I woke at 6:30am this Saturday.

Last night I kept to my cadence and sketched out the weekend’s tasks — a combination of house-manage and scholarship; that a-week-a-day class schedule waits for no weekend — and yet at about 10am I was adding more than half-again as many items, all of them submerged time-sensitive to-dos that floated to the surface.
I also changed that sketch to a checklist. For the tick-tick-tick satisfaction!

image of the pages from _Where the Sidewalk Ends_ containing That Poem

It’s now past 10:30am. I have crossed off one of the original items. The most pressing task — our laundry looks like Shel Silverstein’s illustration for “Sarah Sylvia Cynthia Stout Would Not Take the Garbage Out” — has yet to be fully addressed, largely because prior clean laundry has commandeered all the space in the laundry room. I am remembering, in mental images and in my body, what Saturday was like when I was a newlywed in a 40+-hour-a-week job. It’s been a while! And the scholarly items are looming, too.


As B was gathering herself up to return to school — so, during those last two days between the end of Camp B and Wednesday morning (when all of our next whirlwinds began) — she and I were moving through the house on our similar, but not overlapping, tracks. Putting away, pulling out, tidying, washing… we each were setting things in order so that Wednesday, and our respective semesters, would begin well.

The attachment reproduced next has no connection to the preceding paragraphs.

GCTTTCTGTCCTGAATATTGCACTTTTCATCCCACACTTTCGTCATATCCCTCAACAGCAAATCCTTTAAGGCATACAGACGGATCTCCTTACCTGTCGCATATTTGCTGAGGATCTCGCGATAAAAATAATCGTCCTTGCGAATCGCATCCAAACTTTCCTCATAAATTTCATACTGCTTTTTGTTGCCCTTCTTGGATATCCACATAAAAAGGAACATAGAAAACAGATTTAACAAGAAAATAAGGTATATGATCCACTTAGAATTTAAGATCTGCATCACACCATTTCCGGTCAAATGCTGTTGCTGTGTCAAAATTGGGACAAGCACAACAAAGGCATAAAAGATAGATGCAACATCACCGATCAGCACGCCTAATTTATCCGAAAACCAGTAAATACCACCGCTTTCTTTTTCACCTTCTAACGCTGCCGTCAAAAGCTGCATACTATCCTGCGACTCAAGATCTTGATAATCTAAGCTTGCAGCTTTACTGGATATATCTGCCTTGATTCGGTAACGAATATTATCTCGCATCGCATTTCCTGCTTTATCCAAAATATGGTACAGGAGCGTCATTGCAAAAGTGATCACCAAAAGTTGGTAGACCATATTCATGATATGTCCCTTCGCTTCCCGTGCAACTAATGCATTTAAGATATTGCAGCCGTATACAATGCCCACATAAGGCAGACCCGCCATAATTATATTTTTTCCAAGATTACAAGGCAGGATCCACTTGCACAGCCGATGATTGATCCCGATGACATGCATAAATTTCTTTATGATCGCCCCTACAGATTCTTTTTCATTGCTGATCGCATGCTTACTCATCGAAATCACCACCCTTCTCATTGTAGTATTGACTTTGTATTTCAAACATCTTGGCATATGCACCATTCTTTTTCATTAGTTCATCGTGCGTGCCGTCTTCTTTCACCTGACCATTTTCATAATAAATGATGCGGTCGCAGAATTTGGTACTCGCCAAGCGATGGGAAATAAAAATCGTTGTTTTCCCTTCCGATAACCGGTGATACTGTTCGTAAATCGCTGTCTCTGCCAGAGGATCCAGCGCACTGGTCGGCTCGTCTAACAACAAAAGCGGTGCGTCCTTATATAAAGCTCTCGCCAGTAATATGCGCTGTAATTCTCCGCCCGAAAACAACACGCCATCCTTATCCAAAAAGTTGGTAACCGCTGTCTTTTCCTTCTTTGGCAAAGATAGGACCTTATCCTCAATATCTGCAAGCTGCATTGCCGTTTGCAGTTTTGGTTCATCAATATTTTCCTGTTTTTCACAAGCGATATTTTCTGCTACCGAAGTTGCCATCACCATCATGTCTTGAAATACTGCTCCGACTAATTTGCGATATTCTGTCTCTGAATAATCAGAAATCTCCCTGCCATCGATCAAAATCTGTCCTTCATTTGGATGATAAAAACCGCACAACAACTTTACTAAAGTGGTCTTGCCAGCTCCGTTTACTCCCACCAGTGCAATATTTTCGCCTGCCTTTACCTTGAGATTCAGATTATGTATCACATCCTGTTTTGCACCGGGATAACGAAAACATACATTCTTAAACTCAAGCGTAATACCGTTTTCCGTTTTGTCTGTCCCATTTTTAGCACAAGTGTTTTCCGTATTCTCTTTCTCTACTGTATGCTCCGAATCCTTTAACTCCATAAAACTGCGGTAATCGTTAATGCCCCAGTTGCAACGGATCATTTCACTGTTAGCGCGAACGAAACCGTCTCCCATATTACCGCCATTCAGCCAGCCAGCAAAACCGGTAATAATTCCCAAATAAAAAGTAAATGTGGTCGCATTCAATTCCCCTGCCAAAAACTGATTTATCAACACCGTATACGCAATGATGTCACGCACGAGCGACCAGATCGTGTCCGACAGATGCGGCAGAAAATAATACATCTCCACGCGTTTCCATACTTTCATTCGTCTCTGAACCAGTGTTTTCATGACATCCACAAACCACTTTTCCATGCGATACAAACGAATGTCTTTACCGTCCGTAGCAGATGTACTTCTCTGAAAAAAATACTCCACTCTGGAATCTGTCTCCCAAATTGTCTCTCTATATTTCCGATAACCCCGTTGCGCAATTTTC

Granted, a fair slug of my work was in winding up Camp B—gear to clean, equipment to oil, chuck box to restock. Since she needed to triage her belongings for school and take what was needed to the shipper, that took precedence over her taking part in the consequences of her party.

More than once, she caught me around the waist, gave me a big hug, and said, “Thank you, Mom, for all the work you’ve done, and are doing!, to give me such a great party.”

And one of those times she added, “I see how much work you do to keep our house running. I was thinking about how, long time ago, the woman in charge of the house carried keys at her belt not just to open things, but as her badge of office. The one with the keys was the one in charge — of everything.

You should wear those keys, Mom. You should have a badge of office, so everyone can see.”

Those keys are certainly jangling at my hip this Saturday.

Leave a Reply

Your email address will not be published. Required fields are marked *

This site uses Akismet to reduce spam. Learn how your comment data is processed.